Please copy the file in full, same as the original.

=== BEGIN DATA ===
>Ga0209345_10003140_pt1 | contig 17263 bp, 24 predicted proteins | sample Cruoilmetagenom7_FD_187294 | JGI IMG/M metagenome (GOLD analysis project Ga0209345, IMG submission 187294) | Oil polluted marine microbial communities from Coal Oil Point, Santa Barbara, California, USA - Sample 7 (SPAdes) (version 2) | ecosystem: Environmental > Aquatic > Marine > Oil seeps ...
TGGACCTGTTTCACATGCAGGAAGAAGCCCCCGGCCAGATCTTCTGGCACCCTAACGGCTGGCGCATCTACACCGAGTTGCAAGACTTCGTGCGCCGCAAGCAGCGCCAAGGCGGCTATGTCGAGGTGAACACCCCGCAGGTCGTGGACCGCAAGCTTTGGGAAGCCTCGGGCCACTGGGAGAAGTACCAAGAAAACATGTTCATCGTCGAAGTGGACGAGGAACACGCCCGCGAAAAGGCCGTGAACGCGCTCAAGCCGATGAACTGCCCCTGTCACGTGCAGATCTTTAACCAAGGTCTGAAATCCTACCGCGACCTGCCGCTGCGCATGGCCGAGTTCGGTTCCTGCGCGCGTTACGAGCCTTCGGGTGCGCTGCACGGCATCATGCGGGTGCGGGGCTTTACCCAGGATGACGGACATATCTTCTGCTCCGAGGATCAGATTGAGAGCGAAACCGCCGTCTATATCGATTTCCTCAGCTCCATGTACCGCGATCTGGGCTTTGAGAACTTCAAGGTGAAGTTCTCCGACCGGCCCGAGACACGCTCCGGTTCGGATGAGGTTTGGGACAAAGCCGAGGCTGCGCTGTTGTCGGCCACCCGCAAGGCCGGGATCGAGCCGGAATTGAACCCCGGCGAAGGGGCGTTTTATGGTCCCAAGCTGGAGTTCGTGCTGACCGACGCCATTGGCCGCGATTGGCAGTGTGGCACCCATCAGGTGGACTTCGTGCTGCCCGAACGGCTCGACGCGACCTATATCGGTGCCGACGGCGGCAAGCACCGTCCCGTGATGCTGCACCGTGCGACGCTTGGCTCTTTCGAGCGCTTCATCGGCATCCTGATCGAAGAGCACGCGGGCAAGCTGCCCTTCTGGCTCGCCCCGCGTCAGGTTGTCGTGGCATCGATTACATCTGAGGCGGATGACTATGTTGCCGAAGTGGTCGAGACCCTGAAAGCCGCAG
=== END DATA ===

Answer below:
>Ga0209345_10003140_pt1 | contig 17263 bp, 24 predicted proteins | sample Cruoilmetagenom7_FD_187294 | JGI IMG/M metagenome (GOLD analysis project Ga0209345, IMG submission 187294) | Oil polluted marine microbial communities from Coal Oil Point, Santa Barbara, California, USA - Sample 7 (SPAdes) (version 2) | ecosystem: Environmental > Aquatic > Marine > Oil seeps ...
TGGACCTGTTTCACATGCAGGAAGAAGCCCCCGGCCAGATCTTCTGGCACCCTAACGGCTGGCGCATCTACACCGAGTTGCAAGACTTCGTGCGCCGCAAGCAGCGCCAAGGCGGCTATGTCGAGGTGAACACCCCGCAGGTCGTGGACCGCAAGCTTTGGGAAGCCTCGGGCCACTGGGAGAAGTACCAAGAAAACATGTTCATCGTCGAAGTGGACGAGGAACACGCCCGCGAAAAGGCCGTGAACGCGCTCAAGCCGATGAACTGCCCCTGTCACGTGCAGATCTTTAACCAAGGTCTGAAATCCTACCGCGACCTGCCGCTGCGCATGGCCGAGTTCGGTTCCTGCGCGCGTTACGAGCCTTCGGGTGCGCTGCACGGCATCATGCGGGTGCGGGGCTTTACCCAGGATGACGGACATATCTTCTGCTCCGAGGATCAGATTGAGAGCGAAACCGCCGTCTATATCGATTTCCTCAGCTCCATGTACCGCGATCTGGGCTTTGAGAACTTCAAGGTGAAGTTCTCCGACCGGCCCGAGACACGCTCCGGTTCGGATGAGGTTTGGGACAAAGCCGAGGCTGCGCTGTTGTCGGCCACCCGCAAGGCCGGGATCGAGCCGGAATTGAACCCCGGCGAAGGGGCGTTTTATGGTCCCAAGCTGGAGTTCGTGCTGACCGACGCCATTGGCCGCGATTGGCAGTGTGGCACCCATCAGGTGGACTTCGTGCTGCCCGAACGGCTCGACGCGACCTATATCGGTGCCGACGGCGGCAAGCACCGTCCCGTGATGCTGCACCGTGCGACGCTTGGCTCTTTCGAGCGCTTCATCGGCATCCTGATCGAAGAGCACGCGGGCAAGCTGCCCTTCTGGCTCGCCCCGCGTCAGGTTGTCGTGGCATCGATTACATCTGAGGCGGATGACTATGTTGCCGAAGTGGTCGAGACCCTGAAAGCCGCAG